Sadly, we, and government in particular, often conflagrate the establishment of a single firm with the development of a sector.
No doubt Aviation is an important part of the transport mix.
However, it is not a priority in an economy where trunk and feeder roads are impassable, the bulk of the railway system is moribund and waterways not navigable.
Our transport mix must first ensure we can move onions out of Kebbi, Rice out of Badeggi, fruit out on Vandeikya, Yams from Otukpo, Tomatoes from Kano, Palm Oil from Ohambele and so on, this is more useful to the economy than airlifting relatively elite passengers between cities such as Abuja, Porth Harcourt and Lagos. Aviation is important just not a biting priority for limited government funds.
That said, arguably, Nigeria needs several airlines with various types of aircraft such as turbo-prop city hopers, 1-3 hour short-haul regional range jets and long-haul wide-bodied intercontinental aircraft.
1. Kabo Air once had up to 45 aircraft, and South African Airways was nervously about Kabo’s potential to dominate the African market.
2. Similarly Okada had a fleet of up to 30 or so aircraft at its peak.
3. KLM was contracted to manage Nigeria Airways, and we need to understand why that didn’t work?
4. The Airforce invested in some passenger planes a few years ago, where are they?
5. It was clear from the Richard Branson fiasco that the issues are beyond the so called “lack” of local management capacity.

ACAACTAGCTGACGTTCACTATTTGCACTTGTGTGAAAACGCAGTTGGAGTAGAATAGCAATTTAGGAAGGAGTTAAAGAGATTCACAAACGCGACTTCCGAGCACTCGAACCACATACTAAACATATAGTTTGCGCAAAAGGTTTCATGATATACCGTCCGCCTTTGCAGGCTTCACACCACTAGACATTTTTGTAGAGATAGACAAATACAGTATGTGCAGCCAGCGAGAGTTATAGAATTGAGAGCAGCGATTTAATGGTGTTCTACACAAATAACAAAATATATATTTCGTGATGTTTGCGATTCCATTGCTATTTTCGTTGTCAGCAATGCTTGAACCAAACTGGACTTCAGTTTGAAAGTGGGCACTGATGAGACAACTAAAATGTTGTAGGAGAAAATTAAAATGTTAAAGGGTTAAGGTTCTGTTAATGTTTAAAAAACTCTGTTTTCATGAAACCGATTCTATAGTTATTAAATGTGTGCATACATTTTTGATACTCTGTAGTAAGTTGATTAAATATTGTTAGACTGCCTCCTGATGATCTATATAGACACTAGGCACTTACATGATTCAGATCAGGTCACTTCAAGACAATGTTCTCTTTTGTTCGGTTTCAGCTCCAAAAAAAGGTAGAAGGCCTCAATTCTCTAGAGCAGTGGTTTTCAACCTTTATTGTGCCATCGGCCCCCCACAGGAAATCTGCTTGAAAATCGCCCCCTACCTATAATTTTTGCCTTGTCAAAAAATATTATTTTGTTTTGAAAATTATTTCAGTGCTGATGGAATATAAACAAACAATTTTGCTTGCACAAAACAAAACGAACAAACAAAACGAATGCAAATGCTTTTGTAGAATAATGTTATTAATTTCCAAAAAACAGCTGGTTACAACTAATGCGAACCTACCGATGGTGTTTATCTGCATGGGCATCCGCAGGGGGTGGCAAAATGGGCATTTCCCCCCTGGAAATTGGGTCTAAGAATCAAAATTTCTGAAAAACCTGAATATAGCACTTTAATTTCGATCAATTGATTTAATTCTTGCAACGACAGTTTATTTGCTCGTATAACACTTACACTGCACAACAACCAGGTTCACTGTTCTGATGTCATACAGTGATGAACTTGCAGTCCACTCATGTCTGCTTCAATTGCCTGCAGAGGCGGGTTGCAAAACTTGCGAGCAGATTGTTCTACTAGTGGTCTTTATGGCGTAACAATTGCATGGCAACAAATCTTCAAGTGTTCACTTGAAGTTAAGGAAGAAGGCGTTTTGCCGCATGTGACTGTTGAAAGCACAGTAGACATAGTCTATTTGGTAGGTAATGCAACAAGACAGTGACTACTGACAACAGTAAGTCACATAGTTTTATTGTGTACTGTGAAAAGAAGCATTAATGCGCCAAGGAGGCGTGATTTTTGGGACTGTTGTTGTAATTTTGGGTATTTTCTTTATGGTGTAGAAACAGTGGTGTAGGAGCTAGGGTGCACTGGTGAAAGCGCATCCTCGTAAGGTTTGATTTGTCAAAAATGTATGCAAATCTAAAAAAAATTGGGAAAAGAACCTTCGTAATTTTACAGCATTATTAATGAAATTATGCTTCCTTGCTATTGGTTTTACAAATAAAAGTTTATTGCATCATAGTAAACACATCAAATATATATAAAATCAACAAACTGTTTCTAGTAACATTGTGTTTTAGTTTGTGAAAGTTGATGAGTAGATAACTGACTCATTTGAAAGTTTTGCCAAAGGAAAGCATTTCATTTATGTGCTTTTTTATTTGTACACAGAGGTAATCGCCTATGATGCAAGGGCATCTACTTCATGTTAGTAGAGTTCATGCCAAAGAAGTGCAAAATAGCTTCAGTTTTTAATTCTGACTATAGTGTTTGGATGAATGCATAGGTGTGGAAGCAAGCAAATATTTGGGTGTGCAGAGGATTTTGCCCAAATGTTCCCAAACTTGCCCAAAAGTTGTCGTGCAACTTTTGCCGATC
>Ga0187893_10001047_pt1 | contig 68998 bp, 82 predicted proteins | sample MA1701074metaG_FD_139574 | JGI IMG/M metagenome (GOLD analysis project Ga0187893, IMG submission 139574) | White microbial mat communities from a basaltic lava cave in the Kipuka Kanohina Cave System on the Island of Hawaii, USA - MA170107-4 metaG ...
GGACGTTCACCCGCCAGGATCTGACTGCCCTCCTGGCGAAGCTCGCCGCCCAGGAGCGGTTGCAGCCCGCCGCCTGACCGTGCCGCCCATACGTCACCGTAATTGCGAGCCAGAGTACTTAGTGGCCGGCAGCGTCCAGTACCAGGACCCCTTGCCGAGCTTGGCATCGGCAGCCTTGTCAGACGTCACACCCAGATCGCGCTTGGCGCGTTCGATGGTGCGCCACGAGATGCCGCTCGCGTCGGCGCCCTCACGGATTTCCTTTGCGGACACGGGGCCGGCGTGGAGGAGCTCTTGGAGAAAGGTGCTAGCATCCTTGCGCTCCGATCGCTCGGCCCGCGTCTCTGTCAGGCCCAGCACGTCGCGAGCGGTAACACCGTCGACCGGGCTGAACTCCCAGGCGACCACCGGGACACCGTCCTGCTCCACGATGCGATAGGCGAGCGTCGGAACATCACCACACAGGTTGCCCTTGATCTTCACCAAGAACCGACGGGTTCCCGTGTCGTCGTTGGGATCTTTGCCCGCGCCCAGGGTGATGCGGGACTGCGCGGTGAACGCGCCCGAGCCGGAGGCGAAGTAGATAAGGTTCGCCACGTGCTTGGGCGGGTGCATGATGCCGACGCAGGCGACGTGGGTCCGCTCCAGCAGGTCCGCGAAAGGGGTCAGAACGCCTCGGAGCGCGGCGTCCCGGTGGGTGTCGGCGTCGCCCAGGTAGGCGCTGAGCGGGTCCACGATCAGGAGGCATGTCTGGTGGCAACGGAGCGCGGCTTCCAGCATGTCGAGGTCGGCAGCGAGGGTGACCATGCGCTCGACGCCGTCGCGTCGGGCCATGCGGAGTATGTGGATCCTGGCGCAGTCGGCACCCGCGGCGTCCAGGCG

Yet a Nigeria, Bayo Ogunlesi, manages Gatwick, London City and Edinburgh airports in the UK as well as some Sea Ports in other parts of the world!
Government needs to address the underlying challenges that cause our local airlines to fail. Again it is more than very real weaknesses of many of the operators but it’s the harsh business environment.
I believe that once Government addresses, in good faith, the real challenges of the operating environment then airlines will competitively flourish.
Nigerians can raise the finance after all $15m which as you say is 5% of the $300m estimated is not beyond our stock market given that many telecoms, financial and energy players have been domestically raising much more than this as we speak.
If the market cannot or wont raise such “seed” money, then we must all, especially government, appreciate that the structural problems remain outstanding.
Government needs to learn that it cannot simultaneously be a referee and player. Government can be a facilitator of the sector not a shareholder.
–Abduhakeem Ajijola – https://www.linkedin.com/in/aha01/